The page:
also p. 52 (contemplative and active wishing have identical effects).
-7above examples illustrate that Molloy, like the invisible man, has not given up the battle to create new patterns, to free his own writing from suffocating external influence. If nothing else, his mind impels him to write, and his mind might have its own “laws.” These attempts in Molloy are both more sporadic and less ambitious that those in Invisible Man. That is, Molloy follows the logic of (semantic) invisibility almost to its logical extreme, whereas the invisible man, even in his Epilogue, stays unwilling to do so. But, in his apparent eagerness not to generalize from his own experience to that of his readers, Molloy perhaps hopes to limit the effect of his personal invisibility: At one point, Molloy may suggest the omniscience of his audience: “To you, to whom nothing is denied” (45).7 At another, Molloy declares that his own notions are “nothing like yours” (68). One possibility in these passages is that Molloy becomes sarcastic to goad us into recognition that our outlooks and thoughts remain as contorted as his. Since he often seems to play such games with his readers, we could conclude that Molloy is capable of asserting himself by attacking his readers, with ambition, purpose, and confidence like the invisible man often displays. On the other hand, if Molloy truly believes in the permanent inferiority of his writings, then it is easier to believe his explicit statements to that effect. On the last page of Invisible Man, the narrator worries that his readers will say, “He only wanted us to listen to him rave!” But, the narrator quickly responds to this hypothetical protest, mainly by suggesting that on the lower frequencies he speaks for us. In contrast, on Molloy’s first page, Molloy convinces himself that his editors, at least, enjoy listening to him rave, and that he himself also attains some (unknown or ineffable) enjoyment from listening to himself. Yet by the end of his monologue, Molloy yields only ambiguous evidence about his attitude towards his other readers. We may have been entertained and educated only incidentally to his actual goals in writing.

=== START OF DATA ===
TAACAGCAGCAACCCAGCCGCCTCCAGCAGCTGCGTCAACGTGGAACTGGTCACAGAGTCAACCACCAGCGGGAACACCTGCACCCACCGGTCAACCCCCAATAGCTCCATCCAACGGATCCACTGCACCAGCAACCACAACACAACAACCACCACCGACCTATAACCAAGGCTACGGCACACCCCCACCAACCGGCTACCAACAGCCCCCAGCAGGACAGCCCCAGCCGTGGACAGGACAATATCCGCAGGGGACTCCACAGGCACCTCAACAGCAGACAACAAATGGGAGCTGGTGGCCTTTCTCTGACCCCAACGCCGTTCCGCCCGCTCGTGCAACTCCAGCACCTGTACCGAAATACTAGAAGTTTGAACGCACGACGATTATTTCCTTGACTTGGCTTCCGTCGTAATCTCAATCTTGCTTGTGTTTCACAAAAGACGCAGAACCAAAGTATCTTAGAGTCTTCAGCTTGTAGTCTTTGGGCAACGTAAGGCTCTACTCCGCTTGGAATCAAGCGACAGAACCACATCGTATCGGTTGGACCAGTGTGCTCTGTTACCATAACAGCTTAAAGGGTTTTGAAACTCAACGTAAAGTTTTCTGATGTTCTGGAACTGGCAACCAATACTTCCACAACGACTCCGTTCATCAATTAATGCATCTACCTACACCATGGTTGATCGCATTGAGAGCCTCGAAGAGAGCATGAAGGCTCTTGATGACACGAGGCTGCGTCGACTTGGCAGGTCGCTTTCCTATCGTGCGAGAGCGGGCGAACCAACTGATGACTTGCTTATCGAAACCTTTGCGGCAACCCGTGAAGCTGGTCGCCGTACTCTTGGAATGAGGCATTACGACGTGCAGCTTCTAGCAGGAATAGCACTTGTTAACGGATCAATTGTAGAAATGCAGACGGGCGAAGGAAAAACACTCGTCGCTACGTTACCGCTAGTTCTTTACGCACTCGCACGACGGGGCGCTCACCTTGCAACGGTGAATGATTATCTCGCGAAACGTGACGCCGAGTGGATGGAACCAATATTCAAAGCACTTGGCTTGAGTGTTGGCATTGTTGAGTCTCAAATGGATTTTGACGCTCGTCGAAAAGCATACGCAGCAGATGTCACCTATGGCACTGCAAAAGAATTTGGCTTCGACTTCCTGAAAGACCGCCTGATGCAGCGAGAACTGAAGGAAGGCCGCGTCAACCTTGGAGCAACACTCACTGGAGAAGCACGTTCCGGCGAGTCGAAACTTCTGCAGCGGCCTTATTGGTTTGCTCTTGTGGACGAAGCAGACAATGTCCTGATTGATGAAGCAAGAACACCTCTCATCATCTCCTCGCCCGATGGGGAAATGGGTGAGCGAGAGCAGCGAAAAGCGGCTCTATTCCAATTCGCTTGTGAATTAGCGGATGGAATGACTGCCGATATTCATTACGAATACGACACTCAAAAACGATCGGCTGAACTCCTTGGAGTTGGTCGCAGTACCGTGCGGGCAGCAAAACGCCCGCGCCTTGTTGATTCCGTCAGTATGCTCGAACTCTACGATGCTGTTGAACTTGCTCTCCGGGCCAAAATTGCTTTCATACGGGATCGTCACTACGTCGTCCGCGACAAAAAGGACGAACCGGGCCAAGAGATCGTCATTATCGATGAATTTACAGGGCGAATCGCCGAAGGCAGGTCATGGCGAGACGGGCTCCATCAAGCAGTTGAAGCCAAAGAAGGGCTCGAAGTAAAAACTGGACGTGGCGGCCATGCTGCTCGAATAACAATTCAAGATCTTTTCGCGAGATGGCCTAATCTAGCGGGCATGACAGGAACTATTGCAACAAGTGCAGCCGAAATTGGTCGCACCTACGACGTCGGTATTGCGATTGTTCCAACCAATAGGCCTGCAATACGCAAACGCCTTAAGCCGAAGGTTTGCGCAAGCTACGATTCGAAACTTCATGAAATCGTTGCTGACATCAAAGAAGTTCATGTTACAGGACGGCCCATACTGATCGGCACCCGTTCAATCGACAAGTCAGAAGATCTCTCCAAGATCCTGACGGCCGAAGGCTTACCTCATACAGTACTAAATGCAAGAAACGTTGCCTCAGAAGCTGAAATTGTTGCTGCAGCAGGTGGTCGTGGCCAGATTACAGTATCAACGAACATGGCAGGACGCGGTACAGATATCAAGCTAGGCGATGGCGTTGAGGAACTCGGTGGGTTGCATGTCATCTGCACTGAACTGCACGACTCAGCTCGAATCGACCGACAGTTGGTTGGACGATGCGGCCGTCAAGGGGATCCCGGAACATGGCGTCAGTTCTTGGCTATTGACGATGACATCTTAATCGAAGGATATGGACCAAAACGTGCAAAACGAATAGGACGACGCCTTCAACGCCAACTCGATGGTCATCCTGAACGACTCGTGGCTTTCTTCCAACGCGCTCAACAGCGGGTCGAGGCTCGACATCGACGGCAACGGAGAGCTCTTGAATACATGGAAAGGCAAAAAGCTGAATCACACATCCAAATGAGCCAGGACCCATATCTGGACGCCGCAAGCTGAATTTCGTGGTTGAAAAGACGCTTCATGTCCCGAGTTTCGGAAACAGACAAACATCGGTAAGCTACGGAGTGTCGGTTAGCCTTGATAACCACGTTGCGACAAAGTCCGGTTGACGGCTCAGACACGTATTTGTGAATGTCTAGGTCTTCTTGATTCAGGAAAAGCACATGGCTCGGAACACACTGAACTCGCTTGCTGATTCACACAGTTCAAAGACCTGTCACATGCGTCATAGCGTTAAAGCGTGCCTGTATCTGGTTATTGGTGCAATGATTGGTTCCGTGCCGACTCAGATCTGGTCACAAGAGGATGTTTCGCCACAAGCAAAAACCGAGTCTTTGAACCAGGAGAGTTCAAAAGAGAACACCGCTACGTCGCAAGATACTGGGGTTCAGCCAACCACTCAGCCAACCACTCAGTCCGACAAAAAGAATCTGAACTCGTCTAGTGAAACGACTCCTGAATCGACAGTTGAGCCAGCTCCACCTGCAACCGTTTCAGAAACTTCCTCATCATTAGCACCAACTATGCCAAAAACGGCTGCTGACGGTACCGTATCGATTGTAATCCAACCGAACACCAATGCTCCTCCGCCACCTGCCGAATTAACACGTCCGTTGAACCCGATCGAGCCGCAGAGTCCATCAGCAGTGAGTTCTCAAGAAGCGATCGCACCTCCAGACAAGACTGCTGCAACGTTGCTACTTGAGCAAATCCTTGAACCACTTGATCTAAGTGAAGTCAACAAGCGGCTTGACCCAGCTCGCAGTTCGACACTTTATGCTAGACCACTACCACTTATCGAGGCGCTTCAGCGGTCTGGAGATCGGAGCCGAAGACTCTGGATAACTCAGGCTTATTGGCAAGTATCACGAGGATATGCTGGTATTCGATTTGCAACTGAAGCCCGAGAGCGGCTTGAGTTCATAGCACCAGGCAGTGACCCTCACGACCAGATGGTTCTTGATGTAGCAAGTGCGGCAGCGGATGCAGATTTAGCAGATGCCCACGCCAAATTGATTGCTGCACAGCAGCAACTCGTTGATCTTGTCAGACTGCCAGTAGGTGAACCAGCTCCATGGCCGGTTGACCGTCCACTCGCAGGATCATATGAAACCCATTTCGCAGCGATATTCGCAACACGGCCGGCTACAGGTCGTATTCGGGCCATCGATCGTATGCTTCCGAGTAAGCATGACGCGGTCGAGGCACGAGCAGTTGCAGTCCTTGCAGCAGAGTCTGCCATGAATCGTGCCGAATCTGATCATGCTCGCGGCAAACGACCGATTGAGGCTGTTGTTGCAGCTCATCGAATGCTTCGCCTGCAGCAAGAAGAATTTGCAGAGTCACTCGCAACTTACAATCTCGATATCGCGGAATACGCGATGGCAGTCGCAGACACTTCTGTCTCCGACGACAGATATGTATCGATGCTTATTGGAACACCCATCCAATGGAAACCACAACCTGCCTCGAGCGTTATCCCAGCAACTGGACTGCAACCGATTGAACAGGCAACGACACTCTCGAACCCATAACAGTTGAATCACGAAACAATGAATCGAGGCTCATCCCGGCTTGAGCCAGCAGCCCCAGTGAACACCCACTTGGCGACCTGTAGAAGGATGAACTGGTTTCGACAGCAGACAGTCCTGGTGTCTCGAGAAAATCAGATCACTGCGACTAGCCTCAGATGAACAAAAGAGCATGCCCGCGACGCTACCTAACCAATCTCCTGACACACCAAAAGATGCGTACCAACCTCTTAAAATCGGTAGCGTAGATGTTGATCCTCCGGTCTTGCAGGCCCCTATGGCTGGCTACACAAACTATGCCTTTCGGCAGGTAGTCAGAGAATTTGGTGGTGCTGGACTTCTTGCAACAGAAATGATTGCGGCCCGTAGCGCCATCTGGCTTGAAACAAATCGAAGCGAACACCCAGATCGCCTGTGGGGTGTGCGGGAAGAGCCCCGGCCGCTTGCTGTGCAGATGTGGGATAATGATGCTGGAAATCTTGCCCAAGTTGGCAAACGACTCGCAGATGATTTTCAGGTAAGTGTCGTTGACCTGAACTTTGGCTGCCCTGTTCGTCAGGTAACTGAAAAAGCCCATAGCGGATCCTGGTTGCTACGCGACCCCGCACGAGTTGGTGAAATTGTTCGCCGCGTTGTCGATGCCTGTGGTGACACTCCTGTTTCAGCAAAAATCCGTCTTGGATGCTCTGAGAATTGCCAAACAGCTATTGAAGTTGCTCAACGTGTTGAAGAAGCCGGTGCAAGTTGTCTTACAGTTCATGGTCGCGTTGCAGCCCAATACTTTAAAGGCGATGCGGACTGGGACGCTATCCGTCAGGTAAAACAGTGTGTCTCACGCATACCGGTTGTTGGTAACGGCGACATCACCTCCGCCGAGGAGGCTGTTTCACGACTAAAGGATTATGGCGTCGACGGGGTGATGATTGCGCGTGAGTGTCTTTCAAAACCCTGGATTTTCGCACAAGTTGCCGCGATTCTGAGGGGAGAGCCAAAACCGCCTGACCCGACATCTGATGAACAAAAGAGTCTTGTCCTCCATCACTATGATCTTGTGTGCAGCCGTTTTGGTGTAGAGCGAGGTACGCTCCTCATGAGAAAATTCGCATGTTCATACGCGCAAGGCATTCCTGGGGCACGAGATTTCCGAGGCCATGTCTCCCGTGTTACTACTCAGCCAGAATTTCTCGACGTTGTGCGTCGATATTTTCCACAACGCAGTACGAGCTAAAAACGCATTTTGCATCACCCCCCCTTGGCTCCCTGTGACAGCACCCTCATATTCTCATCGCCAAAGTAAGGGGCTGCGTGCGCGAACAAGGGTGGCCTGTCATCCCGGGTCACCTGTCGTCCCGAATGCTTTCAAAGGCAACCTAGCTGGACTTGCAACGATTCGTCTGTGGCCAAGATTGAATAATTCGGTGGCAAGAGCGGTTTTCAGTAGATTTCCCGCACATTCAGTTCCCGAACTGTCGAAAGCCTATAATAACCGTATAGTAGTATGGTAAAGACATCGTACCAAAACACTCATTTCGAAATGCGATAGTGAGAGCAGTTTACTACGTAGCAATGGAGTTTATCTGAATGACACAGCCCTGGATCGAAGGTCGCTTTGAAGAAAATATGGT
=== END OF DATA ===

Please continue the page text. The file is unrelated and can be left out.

this sentence could just mean (1) that Molloy considers his text to be as complete as possible, either because he cannot or does not choose to omit anything, or (2) that Molloy is being purely sarcastic. Compare p. 80, where Molloy interrogates his readers: “But do you know?… No. Nor I.”